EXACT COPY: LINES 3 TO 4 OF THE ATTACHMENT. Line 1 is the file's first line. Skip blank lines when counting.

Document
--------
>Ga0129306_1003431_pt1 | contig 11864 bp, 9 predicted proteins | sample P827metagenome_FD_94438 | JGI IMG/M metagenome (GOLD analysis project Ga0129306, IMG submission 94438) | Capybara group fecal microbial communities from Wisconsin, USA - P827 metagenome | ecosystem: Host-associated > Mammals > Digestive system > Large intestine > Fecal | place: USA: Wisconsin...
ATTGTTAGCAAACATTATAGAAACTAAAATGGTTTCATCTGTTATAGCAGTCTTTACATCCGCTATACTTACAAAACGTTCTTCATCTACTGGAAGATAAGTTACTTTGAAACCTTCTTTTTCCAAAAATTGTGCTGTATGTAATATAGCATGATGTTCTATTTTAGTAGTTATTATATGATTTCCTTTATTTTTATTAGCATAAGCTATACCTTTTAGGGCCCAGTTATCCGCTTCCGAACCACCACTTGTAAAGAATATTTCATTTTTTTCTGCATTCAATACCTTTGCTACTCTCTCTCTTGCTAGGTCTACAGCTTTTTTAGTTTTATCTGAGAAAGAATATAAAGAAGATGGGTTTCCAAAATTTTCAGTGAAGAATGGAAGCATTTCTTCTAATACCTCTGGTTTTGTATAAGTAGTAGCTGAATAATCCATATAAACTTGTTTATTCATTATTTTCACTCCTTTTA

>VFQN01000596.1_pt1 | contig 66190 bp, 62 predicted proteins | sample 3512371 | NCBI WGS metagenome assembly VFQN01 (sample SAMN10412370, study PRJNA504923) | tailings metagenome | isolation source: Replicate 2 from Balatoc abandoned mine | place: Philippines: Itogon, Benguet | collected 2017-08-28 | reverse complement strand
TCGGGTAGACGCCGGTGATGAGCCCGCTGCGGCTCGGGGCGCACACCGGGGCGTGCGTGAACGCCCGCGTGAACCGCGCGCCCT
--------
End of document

>VFQN01000596.1_pt1 | contig 66190 bp, 62 predicted proteins | sample 3512371 | NCBI WGS metagenome assembly VFQN01 (sample SAMN10412370, study PRJNA504923) | tailings metagenome | isolation source: Replicate 2 from Balatoc abandoned mine | place: Philippines: Itogon, Benguet | collected 2017-08-28 | reverse complement strand
TCGGGTAGACGCCGGTGATGAGCCCGCTGCGGCTCGGGGCGCACACCGGGGCGTGCGTGAACGCCCGCGTGAACCGCGCGCCCT